It was shortly after watching US President Donald Trump address a room of the politely incredulous in Davos, on 22 January, that I started to realise what might lie ahead. Just as he was uttering the first of so many coronavirus lies in a post-speech CNBC interview—“It’s one person coming in from China, and we have it under control. It’s going to be just fine”—I received a text message from a colleague whose plan to drive 2,100km from Beijing to Shenzhen for the Chinese New Year holiday had been thwarted when he was turned away at the border of Hubei province, closed that night in the largest lockdown the world had ever seen.
Now, three months later, I am still greeted by our giant locked front door when I arrive each morning to the office. The willow spores blow as they do each spring, as the tape attaching public health notices from the local authorities to the curvy glass and brushed aluminium of our OMA-designed façade is starting to yellow. Recently, though, the KOLs (key opinion leaders, an English abbreviation with more clout in Chinese) have returned to the 798 Art District that we occupy. They dart between the several galleries and cafés that have already reopened, posing and posting to six- and seven-digit followings on WeChat and TikTok.
Lessons of isolation
As this initial wave of isolation begins to end, it is a good time to ask ourselves what we have learned. Faced with closure, like museums around the world, we tried our best to use digital channels to replace physical experiences. In China, a country accustomed to levels of convenience (and surveillance) unthinkable elsewhere, the bar is particularly high. Here, where no one needs to fight for limited grocery delivery slots, the quaint skeuomorphism of jpegs cycling in front of a bench in a virtual viewing room rings hollow. Our philosophy has been to try to do things online that we couldn’t otherwise: a concert with performers scattered around the country and an audience of a few hundred thousand; a film festival where the viewers can chat about what they are watching in real time. But really, it has been a time to think, without the normal pressures of constant activity, about who we are and where we want to go.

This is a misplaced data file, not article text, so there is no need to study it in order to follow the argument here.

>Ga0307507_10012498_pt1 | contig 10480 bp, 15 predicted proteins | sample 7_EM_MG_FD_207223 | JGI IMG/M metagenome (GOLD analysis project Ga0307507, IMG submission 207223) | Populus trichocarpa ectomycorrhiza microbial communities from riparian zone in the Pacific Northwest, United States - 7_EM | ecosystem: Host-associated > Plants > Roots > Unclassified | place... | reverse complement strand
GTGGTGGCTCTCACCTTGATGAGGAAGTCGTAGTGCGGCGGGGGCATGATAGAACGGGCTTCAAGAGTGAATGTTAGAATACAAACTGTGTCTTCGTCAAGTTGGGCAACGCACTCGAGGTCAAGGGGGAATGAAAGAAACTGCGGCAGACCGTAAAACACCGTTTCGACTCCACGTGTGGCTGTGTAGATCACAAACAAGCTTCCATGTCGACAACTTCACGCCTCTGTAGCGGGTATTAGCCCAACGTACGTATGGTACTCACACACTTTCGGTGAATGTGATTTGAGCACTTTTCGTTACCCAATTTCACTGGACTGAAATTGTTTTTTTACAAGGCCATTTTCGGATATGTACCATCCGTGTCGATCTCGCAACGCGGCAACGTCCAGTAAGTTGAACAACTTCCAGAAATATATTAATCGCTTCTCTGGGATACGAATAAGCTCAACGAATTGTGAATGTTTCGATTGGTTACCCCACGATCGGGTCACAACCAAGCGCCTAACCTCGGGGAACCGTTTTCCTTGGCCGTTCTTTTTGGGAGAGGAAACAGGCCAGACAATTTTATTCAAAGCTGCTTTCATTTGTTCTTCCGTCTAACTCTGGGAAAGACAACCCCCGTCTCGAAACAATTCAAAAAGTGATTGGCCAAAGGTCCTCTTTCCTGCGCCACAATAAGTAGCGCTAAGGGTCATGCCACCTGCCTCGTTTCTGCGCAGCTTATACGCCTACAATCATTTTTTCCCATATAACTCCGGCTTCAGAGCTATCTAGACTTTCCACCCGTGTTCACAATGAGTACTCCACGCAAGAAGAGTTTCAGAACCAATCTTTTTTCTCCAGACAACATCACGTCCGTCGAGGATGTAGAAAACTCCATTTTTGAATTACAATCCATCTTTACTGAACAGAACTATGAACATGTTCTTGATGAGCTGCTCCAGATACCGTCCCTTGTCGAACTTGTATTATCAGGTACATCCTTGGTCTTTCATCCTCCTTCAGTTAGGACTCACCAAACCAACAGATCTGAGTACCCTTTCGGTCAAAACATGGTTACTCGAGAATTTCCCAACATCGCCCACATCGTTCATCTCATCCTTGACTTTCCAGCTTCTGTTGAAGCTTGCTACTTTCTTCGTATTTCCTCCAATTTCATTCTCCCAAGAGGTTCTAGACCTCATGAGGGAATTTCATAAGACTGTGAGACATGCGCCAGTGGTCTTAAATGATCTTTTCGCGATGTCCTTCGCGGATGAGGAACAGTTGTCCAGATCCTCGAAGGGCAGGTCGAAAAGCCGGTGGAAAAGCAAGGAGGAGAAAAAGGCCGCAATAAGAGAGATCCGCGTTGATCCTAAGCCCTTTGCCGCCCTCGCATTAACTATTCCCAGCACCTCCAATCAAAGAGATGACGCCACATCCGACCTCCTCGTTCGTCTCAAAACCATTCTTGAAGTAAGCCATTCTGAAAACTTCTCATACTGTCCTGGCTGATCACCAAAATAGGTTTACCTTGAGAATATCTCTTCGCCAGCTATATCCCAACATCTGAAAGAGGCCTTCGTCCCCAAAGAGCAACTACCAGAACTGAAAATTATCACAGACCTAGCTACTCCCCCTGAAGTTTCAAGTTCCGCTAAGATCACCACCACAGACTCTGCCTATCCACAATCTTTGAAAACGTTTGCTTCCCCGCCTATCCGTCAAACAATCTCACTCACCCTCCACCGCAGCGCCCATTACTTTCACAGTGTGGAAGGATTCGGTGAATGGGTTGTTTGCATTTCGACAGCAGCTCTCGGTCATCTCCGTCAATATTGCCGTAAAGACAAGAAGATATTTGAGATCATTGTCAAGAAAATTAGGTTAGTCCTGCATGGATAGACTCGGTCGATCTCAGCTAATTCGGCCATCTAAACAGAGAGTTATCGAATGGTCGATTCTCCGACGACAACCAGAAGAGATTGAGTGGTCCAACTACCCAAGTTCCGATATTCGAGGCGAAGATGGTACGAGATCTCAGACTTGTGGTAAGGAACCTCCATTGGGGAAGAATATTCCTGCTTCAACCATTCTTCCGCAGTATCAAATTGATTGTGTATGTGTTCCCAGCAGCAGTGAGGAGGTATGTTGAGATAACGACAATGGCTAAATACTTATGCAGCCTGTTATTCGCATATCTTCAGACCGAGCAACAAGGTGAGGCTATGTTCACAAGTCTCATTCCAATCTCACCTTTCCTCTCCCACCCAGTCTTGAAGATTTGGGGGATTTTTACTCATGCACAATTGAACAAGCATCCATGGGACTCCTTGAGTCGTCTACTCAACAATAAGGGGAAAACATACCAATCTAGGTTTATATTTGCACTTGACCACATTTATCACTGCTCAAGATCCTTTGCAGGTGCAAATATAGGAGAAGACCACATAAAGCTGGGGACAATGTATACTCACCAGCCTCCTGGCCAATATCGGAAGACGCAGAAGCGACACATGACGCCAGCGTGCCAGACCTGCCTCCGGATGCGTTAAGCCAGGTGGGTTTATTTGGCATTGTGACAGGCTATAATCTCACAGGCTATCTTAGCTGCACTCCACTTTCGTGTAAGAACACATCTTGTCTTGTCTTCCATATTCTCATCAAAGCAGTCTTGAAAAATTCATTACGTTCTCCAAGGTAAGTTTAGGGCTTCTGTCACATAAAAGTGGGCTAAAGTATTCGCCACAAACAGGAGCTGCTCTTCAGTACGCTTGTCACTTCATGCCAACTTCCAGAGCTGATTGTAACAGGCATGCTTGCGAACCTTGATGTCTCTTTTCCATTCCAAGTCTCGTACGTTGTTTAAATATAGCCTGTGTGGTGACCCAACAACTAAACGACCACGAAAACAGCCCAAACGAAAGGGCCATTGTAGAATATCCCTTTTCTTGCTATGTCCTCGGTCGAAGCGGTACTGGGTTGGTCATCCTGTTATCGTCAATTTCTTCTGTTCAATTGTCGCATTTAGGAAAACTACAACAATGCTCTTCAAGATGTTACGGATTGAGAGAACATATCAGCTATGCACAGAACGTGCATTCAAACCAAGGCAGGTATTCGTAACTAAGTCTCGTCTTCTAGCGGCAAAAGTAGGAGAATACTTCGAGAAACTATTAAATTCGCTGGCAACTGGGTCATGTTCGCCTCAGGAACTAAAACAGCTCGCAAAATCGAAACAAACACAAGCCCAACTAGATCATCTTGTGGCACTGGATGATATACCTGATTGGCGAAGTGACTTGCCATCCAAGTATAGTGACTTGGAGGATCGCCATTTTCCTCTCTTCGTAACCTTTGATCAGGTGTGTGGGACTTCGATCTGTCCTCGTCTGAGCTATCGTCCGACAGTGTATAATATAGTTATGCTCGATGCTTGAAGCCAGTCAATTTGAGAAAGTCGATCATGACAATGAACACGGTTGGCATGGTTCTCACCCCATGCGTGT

Return to fundamentals
It can be depressing to think about all that would have happened in the first four months of any other year: a string of new exhibitions, thousands of visitors, hundreds of talks and screenings, weekends full of children’s workshops, major events like Gallery Weekend Beijing and Art Basel in Hong Kong bringing the world to our doorstep. Instead, international flights have been reduced indefinitely to one per carrier per destination per week, diverted to surrounding provincial airports lest new cases enter the capital. Foreign nationals are entirely barred from entry. (I could leave, but I couldn’t get back in.) At the entrance to 798—as to most public buildings, compounds, even some streets—you must scan a QR code that runs your mobile data records and verifies you have been in town for at least 14 days. Arrivals from other cities in China must show the notarised results of a Covid-19 nucleic acid test performed in the past seven days when checking into Beijing hotels. Temperature taking? At least a dozen times a day.
The art consultant Andras Szanto has spoken of this pandemic as an opportunity for institutions to return to fundamentals and away from carbon footprints. And while, flygskam aside, I do hope we can mount another blockbuster on the scale of last summer’s Picasso: Birth of a Genius, it is our core asset of scrappiness and agility, rather than our ability to woo the French national fire service or state-certified conservators, that will save us. A new show, Meditations in an Emergency, is coming together on a month’s notice, curated in real time dialogue with the evolving situation as other plans fell indefinitely by the wayside. When this new show opens—fingers crossed, on 21 May—there will be art to see. This time, the works on the walls and in the video rooms may not be subjected to the level of research they would get before going on view at the Tate or Guggenheim, but they will have been chosen by our curators thoughtfully, to warm the souls of people here, as everywhere, struggling to adjust to a new reality.